• Growing interests and awareness amongst sympathetic audiences
  • Other interest groups pick up: politicians, civil servants, industry, public, media, scientists/academics, etc.
  • Industry 'education'/misinformation
  • Industry discrediting movement
  • Industry lobbying
  • Industry using economic arguments (effect on competitiveness, trade, national industry, etc.)
  • Government lethargy/inaction (or worse still, joining industry)
  • Political initiatives/lobbying
  • Government committees
  • Beware token or 'bogus' consultation!
  • Beware 'bogus' reforms! Or worse still--institutionalizing cruelty/abuse.
  • Humane education
  • Media Work
  • This is the beginning of the 'adoption' phase.
  • Legislation drafted and passed
  • Structures/systems put into place
  • Media loses interest
  • Industry vying for key consultative role (and using allies)
  • Industry vying for 'self-regulation'
4. Action to embed legislation
  • Investigations and exposés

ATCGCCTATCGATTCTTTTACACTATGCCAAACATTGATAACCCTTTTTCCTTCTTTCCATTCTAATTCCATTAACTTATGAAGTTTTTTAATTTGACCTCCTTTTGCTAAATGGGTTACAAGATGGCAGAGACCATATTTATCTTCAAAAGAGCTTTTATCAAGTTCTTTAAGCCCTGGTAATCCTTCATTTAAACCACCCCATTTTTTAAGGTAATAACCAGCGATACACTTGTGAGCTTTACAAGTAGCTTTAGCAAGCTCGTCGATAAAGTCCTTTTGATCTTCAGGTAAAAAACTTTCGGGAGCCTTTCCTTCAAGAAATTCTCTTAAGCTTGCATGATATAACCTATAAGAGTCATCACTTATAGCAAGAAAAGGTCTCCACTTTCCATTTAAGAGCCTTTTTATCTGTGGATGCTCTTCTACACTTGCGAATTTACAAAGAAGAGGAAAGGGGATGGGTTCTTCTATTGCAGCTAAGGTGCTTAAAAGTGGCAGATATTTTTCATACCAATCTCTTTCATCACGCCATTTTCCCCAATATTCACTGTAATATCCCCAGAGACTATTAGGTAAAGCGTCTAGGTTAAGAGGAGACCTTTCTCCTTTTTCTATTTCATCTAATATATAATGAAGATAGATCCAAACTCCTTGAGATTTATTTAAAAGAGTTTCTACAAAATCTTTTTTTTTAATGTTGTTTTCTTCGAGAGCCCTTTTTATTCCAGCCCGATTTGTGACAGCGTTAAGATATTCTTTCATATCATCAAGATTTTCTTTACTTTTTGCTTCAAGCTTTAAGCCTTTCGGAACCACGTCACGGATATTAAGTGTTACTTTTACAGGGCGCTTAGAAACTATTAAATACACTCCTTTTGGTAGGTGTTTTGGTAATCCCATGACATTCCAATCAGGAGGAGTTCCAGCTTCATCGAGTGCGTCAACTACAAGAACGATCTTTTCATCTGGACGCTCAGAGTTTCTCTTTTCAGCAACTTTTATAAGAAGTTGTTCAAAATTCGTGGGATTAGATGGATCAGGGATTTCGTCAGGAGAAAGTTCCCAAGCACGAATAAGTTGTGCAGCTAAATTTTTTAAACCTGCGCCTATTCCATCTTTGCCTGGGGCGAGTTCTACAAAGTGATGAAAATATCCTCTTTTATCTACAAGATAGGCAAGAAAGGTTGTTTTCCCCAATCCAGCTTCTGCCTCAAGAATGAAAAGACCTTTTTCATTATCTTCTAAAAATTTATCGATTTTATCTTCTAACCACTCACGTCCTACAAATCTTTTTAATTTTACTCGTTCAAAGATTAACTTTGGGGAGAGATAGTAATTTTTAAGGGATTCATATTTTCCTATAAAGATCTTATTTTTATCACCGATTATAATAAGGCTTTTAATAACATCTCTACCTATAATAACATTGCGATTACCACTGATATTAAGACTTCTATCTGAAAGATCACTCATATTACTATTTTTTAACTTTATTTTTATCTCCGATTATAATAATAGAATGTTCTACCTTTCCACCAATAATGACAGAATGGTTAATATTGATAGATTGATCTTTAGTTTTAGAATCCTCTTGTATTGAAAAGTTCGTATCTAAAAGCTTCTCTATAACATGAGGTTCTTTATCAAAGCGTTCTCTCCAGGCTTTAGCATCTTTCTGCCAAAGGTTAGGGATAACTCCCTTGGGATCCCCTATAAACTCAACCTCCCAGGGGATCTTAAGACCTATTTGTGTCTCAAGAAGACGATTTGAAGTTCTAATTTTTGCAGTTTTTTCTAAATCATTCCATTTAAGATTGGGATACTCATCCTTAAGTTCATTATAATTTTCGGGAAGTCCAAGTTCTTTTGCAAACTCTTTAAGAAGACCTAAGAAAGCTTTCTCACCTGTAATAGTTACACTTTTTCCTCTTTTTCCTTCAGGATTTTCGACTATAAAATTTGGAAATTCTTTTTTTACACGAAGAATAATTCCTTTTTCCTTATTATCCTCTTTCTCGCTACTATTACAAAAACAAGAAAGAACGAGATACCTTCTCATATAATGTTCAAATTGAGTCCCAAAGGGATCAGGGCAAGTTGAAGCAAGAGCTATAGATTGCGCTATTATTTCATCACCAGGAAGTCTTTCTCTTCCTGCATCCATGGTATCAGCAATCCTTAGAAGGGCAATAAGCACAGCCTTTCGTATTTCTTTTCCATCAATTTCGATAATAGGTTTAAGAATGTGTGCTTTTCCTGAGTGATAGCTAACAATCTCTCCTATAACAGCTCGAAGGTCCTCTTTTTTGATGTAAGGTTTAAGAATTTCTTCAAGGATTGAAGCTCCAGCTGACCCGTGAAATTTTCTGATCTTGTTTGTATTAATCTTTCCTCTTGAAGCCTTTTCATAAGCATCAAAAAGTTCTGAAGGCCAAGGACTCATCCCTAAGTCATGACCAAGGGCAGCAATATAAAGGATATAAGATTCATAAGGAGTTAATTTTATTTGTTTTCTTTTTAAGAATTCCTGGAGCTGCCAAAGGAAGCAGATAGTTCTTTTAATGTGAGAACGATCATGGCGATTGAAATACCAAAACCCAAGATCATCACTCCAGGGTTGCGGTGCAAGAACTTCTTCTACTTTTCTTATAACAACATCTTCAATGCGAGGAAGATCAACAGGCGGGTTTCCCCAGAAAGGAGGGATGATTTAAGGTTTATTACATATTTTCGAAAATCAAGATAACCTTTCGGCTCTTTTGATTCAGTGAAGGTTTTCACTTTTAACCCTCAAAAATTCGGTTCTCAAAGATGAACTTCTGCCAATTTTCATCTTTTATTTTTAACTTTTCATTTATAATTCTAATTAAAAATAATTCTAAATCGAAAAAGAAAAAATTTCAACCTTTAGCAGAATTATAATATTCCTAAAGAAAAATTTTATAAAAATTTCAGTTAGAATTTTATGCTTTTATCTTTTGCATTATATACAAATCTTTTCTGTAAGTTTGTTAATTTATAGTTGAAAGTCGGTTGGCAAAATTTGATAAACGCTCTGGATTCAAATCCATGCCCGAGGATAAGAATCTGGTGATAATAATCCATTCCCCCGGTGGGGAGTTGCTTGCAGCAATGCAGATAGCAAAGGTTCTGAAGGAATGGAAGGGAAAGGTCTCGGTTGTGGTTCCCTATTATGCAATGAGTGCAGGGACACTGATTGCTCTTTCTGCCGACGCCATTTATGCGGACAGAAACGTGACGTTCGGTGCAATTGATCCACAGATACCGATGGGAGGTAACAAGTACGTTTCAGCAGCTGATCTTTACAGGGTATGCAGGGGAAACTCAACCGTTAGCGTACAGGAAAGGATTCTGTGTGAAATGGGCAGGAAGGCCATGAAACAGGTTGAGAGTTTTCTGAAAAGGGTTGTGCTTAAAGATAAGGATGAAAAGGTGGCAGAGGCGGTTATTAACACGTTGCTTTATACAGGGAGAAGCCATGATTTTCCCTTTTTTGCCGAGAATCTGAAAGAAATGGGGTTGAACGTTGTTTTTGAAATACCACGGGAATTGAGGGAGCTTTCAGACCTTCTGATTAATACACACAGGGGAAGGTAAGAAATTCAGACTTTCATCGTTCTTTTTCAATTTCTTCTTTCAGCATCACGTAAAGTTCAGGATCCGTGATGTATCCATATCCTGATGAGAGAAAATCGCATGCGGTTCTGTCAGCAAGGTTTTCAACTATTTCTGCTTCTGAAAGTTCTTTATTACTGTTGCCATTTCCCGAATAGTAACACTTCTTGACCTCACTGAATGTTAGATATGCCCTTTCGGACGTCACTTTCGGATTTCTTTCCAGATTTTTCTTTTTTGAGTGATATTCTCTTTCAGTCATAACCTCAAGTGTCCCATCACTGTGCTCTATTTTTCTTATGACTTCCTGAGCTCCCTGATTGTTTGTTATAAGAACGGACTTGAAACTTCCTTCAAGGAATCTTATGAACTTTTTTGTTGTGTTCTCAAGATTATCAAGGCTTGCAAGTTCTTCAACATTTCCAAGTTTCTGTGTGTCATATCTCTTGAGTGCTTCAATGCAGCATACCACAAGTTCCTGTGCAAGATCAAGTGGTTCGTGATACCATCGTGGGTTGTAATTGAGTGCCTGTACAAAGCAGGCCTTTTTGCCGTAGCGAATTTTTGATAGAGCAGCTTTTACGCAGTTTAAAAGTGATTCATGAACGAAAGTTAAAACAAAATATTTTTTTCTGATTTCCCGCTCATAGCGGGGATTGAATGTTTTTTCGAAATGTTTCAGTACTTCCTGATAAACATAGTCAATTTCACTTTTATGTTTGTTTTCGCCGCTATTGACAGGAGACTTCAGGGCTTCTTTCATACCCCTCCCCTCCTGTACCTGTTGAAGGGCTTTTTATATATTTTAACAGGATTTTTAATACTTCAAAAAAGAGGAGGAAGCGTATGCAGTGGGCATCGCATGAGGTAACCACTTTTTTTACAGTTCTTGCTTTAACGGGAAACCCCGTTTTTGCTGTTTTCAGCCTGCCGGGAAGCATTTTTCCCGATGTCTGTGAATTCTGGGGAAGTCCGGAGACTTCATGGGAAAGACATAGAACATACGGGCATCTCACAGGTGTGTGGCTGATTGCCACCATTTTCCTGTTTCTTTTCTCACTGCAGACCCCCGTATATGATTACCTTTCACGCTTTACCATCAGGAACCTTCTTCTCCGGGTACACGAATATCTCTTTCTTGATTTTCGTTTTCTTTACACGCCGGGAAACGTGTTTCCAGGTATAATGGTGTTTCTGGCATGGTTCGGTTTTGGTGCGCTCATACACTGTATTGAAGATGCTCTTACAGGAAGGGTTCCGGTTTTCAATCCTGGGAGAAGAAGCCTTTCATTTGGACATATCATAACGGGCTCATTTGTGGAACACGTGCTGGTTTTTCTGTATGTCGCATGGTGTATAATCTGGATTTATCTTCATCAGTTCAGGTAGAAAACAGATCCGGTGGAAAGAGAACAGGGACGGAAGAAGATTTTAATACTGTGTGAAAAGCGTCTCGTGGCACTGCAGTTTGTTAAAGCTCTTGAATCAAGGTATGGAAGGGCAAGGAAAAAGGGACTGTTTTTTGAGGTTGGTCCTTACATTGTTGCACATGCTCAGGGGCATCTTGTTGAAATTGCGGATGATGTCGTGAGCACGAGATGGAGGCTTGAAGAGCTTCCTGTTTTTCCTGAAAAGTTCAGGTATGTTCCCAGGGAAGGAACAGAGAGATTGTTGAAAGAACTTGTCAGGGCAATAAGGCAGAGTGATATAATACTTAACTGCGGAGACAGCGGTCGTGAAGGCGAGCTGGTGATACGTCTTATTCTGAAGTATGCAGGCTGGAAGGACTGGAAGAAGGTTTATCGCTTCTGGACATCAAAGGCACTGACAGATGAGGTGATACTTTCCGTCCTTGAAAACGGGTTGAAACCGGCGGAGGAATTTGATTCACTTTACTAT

• Media
  • Legal cases
  • Humane education
  • Industry fighting back (but beginning to be on defensive)
  • Government action begins to favour movement, rather than industry
 5. Functioning system of protection
  • Investigations/inspections (cross-checking, keep on toes)
  • Propogate through media
  • Propogate through schools/universities and the family
  • Celebrate success and spread to other social change movements! 
  • Industry tries to reverse
  • Industry relocates to less controlled/low costs environments
  • Government adopts cause and tries to spread
 Based on model by Kim Stallwood  Observations from Janice Cox  

Social Development and Social Change


What is Social Development?
Key Social Development Principles
Bringing About Social Change
The Role of Civil Society
The Role of Individuals in Social Change
The Role of the Pioneer in Social Change
Multiplier Effect

What is Social Development?

Social Development encompasses a commitment to individual and societal well-being, and the opportunity for citizens to determine their own and their society’s needs and to influence decisions that affect these. Social change incorporates public concerns in developing social policy and economic initiatives.